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MathGroup Archive 2000

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Re: How to use the multiple varible Interpolation?

  • To: mathgroup at smc.vnet.net
  • Subject: [mg26298] Re: [mg26169] How to use the multiple varible Interpolation?
  • From: Tomas Garza <tgarza01 at prodigy.net.mx>
  • Date: Sun, 10 Dec 2000 00:20:08 -0500 (EST)
  • Sender: owner-wri-mathgroup at wolfram.com

I notice you haven't had an answer from the group yet, so I thought I 
might venture a possible approach. First, when you say you have "many" 
points, I expect they are many more than those in your example "tab". 
The trouble with "tab" is that you have a very incomplete grid in the 
x-y plane.  The thing is, for y = 0 you have the x- values {-5, -4, 
-3, 0, 3, 4, 5} , whereas for y = 2 you have only the x-values {-3, 
-2, 0, 2, 3}. This makes it very awkward to work with.
Anyway, my approach would be to get an interpolation function for each y 
value and using it, complete your observations for all values of x = 
{-4, -3, -2, -1, 0, 1, 2, 3, 4} (I omit x = -5 and 5 in order to avoid 
too many negative z-values). You would then have 27 points on a regular 
grid. Then you may use ListInterpolation to estimate the value at any 
x,y point.

To illustrate the point, I obtain an "augmented tab", say tabAug , with 
two-dimensional interpolated values at all the original missing points:

In[61}:=
tabAug
Out[61]=
{{{-4, 0, 1.}, {-3, 0, 2.}, {-2, 0, 3.}, {-1, 0, 4.}, {0, 0, 5.}, {1, 0, 

      4.}, {2, 0, 3.}, {3, 0, 2.}, {4, 0, 1.}}, {{-4, 1, 0.}, {-3, 1,
      1.}, {-2, 1, 2.19048}, {-1, 1, 3.28571}, {0, 1, 4.}, {1, 1,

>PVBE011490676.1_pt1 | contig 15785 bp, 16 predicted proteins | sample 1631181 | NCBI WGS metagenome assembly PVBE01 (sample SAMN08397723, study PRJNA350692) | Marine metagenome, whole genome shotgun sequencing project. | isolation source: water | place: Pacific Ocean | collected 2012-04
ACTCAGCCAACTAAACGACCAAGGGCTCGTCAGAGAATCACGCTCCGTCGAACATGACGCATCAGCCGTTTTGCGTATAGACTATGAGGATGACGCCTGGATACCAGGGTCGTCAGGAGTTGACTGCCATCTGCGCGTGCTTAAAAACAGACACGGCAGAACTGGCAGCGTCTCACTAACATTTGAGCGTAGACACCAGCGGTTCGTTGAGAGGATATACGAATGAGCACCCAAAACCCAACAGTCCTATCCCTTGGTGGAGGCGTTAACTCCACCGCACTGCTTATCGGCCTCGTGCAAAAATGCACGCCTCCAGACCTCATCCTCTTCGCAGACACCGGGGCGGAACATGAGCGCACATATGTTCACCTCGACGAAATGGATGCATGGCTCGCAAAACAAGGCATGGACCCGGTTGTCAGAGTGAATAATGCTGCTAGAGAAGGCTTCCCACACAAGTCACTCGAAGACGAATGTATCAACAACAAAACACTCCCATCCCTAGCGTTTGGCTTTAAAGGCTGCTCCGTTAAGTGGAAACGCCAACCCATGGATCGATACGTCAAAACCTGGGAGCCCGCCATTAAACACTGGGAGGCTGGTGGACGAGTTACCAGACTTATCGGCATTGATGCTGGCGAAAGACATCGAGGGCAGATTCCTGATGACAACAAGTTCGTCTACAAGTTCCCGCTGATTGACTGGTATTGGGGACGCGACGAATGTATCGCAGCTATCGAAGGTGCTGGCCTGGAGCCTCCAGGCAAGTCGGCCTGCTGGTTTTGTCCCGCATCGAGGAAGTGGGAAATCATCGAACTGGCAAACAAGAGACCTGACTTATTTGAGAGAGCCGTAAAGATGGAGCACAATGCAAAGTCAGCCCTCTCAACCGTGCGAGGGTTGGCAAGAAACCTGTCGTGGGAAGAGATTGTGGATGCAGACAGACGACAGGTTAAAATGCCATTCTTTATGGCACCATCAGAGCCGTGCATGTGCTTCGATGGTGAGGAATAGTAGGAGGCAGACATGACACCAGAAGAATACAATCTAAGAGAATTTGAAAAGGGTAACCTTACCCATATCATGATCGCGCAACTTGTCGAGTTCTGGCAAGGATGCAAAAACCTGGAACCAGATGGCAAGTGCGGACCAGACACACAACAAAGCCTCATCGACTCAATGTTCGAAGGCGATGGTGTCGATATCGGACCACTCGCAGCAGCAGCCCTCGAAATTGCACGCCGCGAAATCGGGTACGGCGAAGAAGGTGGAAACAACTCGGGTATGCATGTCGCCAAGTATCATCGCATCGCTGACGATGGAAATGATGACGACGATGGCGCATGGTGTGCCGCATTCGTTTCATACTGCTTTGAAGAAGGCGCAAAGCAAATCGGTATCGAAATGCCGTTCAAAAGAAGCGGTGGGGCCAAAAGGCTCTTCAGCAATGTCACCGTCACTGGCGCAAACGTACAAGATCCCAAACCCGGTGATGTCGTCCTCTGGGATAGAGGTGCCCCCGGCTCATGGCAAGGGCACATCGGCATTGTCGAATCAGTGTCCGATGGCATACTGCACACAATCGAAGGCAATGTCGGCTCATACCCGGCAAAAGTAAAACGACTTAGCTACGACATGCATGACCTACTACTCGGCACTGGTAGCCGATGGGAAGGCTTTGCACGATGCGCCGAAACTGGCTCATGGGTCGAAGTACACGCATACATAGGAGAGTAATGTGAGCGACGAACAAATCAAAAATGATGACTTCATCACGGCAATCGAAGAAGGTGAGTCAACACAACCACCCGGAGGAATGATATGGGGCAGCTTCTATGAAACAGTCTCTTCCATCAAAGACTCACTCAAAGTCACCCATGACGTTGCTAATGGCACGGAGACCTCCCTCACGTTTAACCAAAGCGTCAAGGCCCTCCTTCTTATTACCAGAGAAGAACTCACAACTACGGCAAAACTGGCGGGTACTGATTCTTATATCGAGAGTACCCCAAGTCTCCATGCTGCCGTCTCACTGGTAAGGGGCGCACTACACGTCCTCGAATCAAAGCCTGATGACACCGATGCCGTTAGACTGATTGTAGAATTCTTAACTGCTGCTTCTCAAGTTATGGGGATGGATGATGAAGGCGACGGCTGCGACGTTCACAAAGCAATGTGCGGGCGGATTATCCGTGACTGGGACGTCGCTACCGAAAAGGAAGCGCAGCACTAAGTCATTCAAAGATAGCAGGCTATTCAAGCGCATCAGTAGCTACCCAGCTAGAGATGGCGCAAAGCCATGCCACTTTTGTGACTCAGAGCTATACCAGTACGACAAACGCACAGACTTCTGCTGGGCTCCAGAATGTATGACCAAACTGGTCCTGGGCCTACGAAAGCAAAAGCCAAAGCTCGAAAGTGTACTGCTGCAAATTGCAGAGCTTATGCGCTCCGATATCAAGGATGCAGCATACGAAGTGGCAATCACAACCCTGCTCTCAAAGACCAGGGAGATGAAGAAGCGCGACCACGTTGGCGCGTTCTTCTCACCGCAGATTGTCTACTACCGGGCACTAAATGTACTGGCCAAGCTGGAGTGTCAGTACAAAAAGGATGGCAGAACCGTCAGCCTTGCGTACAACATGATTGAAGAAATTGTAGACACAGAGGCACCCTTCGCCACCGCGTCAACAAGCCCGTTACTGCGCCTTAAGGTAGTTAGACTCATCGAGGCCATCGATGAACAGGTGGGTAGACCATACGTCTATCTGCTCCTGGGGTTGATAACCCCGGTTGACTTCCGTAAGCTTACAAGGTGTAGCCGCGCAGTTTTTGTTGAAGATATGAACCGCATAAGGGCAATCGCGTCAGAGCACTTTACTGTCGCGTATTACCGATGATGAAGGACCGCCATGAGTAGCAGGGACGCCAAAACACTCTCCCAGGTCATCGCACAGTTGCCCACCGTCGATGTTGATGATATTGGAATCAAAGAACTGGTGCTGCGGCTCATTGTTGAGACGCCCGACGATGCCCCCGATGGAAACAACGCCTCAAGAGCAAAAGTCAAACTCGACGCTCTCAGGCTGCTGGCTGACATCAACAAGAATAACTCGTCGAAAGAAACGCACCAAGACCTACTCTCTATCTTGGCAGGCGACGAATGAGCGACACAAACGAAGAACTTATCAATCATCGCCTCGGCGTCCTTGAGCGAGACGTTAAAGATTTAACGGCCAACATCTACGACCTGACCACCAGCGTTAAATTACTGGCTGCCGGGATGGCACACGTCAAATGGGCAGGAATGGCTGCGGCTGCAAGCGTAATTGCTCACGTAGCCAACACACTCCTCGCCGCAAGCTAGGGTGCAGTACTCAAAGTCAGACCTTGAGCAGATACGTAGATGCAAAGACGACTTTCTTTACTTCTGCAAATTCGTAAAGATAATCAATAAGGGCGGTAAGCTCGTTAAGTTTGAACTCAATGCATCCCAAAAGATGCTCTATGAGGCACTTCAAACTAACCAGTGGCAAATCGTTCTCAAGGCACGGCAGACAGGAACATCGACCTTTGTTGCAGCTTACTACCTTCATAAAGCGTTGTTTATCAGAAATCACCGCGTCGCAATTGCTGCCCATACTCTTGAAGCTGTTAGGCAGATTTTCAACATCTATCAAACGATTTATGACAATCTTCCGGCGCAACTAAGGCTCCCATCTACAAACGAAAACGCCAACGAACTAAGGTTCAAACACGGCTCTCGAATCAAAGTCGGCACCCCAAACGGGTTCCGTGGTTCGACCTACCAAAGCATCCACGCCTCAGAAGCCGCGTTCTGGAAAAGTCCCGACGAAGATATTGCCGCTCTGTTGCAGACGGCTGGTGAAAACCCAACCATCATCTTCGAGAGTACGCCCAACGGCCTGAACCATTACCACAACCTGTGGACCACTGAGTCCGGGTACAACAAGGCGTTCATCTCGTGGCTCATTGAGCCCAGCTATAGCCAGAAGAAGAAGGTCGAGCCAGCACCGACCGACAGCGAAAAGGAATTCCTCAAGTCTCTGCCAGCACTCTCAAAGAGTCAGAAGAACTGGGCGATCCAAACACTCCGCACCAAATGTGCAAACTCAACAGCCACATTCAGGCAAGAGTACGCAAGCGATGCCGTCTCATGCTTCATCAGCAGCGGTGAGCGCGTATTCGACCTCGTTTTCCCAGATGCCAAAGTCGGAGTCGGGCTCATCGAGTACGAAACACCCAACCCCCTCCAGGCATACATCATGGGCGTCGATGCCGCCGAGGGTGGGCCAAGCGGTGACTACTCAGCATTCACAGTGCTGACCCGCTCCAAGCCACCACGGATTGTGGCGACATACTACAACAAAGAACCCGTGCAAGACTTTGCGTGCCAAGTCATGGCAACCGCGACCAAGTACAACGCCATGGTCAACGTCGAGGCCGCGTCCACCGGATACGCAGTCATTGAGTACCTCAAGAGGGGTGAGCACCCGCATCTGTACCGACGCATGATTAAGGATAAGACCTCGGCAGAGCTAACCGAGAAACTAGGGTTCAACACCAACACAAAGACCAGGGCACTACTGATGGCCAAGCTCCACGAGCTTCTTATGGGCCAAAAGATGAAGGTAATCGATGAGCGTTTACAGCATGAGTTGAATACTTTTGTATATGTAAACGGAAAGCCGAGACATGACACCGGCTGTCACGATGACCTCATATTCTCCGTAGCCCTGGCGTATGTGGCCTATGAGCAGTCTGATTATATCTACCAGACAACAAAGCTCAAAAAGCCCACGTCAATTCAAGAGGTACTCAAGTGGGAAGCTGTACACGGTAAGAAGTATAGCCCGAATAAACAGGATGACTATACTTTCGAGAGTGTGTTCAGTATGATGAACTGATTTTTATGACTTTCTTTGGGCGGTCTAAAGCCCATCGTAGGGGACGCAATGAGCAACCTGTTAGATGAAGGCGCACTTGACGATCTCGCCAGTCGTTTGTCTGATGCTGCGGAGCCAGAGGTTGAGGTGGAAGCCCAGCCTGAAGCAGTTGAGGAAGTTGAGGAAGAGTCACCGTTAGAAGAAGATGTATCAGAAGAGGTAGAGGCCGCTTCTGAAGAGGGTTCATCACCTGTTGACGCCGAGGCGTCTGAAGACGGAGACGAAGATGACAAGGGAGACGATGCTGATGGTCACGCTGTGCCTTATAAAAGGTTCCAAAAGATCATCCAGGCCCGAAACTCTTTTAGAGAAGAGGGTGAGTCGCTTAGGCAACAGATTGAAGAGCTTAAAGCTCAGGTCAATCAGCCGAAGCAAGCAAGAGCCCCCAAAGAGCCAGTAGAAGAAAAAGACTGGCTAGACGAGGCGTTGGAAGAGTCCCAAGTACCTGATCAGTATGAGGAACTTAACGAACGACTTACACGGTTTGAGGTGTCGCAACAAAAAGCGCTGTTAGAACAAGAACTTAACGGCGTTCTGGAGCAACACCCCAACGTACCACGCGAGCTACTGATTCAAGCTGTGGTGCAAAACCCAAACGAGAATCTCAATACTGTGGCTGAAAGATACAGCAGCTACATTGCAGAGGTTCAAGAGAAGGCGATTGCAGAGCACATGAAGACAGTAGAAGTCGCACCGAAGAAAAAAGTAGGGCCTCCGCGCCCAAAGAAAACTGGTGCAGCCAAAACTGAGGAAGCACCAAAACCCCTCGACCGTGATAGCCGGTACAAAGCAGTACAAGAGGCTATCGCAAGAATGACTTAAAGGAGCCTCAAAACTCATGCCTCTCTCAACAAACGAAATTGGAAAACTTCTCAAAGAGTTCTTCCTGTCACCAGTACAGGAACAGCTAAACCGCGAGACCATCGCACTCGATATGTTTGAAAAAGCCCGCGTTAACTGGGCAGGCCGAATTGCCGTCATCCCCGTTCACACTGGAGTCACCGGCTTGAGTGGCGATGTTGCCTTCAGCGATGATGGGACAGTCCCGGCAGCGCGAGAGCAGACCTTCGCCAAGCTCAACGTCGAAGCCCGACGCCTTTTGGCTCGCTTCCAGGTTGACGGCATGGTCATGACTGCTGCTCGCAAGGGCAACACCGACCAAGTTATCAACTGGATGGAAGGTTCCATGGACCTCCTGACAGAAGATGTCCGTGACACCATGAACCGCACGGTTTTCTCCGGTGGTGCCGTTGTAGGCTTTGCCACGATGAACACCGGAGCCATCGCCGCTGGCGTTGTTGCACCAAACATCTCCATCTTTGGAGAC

3.28571}, {2, 1, 2.19048}, {3, 1, 1.}, {4, 1, 0.}}, {{-4, 2, 
-0.6}, {-3,
       2, 0.}, {-2, 2, 0.8}, {-1, 2, 1.8}, {0, 2, 3.}, {1, 2, 1.8}, {2, 
2,
      0.8}, {3, 2, 0.}, {4, 2, -0.6}}}

which you may compare with your original tab. Then I use 
ListInterpolation on tabAug:

In[62]:=
vals = Transpose[Partition[Flatten[tabAug], 3]
Out[62]=
{1., 2., 3., 4., 5., 4., 3., 2., 1., 0., 1., 2.19048, 3.28571, 4., 
3.28571, 2.19048, 1., 0., -0.6, 0., 0.8, 1.8, 3., 1.8, 0.8, 0., -0.6};

In[63}:=
h = ListInterpolation[Partition[vals, 9], {{0, 2}, {-4, 4}}]
ListInterpolation::"inhr": "Requested order is too high; order has been
reduced to {2, 3}"
Out[63]=
InterpolatingFunction[{{0., 2.}, {-4., 4.}}, "<>"]

We check the quality of the 3-dimensional interpolation:

In[64]:=
Table[h[i, j], {i, 0, 2}, {j, -4, 4}]
Out[64]=
{{1., 2., 3., 4., 5., 4., 3., 2., 1.}, {0., 1., 2.19048, 3.28571, 4., 
3.28571,
     2.19048, 1., 0.}, {-0.6, 0., 0.8, 1.8, 3., 1.8, 0.8, 0., -0.6}}

which is obviously very good in comparison with "vals" above.


In[65]:=
h[1.5, 3.5]
Out[65]=
0.034375

I'm sure that a more decent set of observations "tab" will get you very 
reasonable results.

Tomas Garza
Mexico City





"liwen liwen" <gzgear at yahoo.com> wrote:

>              Now I have many points which are on a 3D
> surface.
> for
> example,tab={{-5,0,0},{-4,0,1},{-3,0,2},{0,0,5},{3,0,2},
> {4,0,1},{5,0,0},
> {-4,1,0},{-3,1,1},{0,1,4},{3,1,1},{4,1,0},
> {-3,2,0},{-2,2,0.8},{0,2,3},{2,2,0.8},{3,2,0}};
> I want to find the z value of (x=3.5,y=1.5) by the
> method
> of Interpolation,what should I do?
> Is there any other method to solve those problem like
> this?



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